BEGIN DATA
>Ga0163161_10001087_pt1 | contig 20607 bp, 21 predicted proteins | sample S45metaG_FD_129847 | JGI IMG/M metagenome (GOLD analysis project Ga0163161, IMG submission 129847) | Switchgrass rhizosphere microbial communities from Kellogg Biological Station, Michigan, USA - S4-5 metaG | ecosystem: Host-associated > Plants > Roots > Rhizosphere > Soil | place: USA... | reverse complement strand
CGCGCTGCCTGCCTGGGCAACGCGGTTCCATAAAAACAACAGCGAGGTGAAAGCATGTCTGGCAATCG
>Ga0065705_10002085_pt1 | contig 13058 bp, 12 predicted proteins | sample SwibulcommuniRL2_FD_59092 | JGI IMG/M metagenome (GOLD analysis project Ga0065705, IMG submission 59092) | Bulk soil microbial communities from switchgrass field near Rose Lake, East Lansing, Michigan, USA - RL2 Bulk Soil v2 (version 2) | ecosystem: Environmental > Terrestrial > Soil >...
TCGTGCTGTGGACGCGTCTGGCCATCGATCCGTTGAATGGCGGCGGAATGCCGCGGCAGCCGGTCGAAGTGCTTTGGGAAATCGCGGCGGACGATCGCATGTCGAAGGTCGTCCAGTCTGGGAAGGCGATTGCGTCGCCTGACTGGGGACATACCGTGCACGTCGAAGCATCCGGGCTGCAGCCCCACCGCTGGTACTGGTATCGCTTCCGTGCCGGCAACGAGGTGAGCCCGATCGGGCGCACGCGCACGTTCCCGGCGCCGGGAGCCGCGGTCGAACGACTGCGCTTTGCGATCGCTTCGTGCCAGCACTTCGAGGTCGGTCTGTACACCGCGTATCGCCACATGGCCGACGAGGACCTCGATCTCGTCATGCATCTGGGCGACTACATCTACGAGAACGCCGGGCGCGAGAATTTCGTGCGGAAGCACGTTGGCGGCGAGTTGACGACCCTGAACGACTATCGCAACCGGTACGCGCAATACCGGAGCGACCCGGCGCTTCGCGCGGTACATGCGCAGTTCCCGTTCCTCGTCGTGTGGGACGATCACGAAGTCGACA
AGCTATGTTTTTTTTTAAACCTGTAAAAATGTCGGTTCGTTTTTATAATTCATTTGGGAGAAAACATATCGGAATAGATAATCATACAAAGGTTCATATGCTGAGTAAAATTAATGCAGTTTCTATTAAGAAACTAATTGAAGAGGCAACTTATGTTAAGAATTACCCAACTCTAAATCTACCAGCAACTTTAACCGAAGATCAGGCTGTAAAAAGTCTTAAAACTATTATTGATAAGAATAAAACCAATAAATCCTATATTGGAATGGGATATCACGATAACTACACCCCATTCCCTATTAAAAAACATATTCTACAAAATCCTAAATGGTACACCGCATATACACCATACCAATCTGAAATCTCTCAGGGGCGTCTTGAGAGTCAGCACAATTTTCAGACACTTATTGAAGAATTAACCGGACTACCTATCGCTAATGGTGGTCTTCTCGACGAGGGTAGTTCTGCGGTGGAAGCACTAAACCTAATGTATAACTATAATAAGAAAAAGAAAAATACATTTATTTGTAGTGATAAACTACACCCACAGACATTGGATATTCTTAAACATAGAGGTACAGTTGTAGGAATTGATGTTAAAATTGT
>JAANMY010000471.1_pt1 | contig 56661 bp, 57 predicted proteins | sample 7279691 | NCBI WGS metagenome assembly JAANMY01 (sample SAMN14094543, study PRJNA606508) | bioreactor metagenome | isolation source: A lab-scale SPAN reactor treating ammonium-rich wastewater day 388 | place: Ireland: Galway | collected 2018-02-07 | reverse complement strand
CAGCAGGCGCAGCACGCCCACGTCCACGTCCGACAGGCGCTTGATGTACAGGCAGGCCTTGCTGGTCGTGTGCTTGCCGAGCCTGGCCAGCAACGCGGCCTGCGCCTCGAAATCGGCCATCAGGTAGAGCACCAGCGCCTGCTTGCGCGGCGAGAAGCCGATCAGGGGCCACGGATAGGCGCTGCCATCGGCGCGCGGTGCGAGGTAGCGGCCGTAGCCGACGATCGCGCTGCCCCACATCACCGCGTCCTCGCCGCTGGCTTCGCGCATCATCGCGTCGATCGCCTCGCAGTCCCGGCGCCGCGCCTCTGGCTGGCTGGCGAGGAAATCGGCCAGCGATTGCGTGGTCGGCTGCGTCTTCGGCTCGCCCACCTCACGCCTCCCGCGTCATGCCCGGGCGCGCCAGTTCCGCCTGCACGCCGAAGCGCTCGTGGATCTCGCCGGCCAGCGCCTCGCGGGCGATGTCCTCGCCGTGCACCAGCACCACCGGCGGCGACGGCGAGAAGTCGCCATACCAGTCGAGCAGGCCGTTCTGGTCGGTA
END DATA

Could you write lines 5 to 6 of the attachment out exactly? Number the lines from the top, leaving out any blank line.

AGCTATGTTTTTTTTTAAACCTGTAAAAATGTCGGTTCGTTTTTATAATTCATTTGGGAGAAAACATATCGGAATAGATAATCATACAAAGGTTCATATGCTGAGTAAAATTAATGCAGTTTCTATTAAGAAACTAATTGAAGAGGCAACTTATGTTAAGAATTACCCAACTCTAAATCTACCAGCAACTTTAACCGAAGATCAGGCTGTAAAAAGTCTTAAAACTATTATTGATAAGAATAAAACCAATAAATCCTATATTGGAATGGGATATCACGATAACTACACCCCATTCCCTATTAAAAAACATATTCTACAAAATCCTAAATGGTACACCGCATATACACCATACCAATCTGAAATCTCTCAGGGGCGTCTTGAGAGTCAGCACAATTTTCAGACACTTATTGAAGAATTAACCGGACTACCTATCGCTAATGGTGGTCTTCTCGACGAGGGTAGTTCTGCGGTGGAAGCACTAAACCTAATGTATAACTATAATAAGAAAAAGAAAAATACATTTATTTGTAGTGATAAACTACACCCACAGACATTGGATATTCTTAAACATAGAGGTACAGTTGTAGGAATTGATGTTAAAATTGT
>JAANMY010000471.1_pt1 | contig 56661 bp, 57 predicted proteins | sample 7279691 | NCBI WGS metagenome assembly JAANMY01 (sample SAMN14094543, study PRJNA606508) | bioreactor metagenome | isolation source: A lab-scale SPAN reactor treating ammonium-rich wastewater day 388 | place: Ireland: Galway | collected 2018-02-07 | reverse complement strand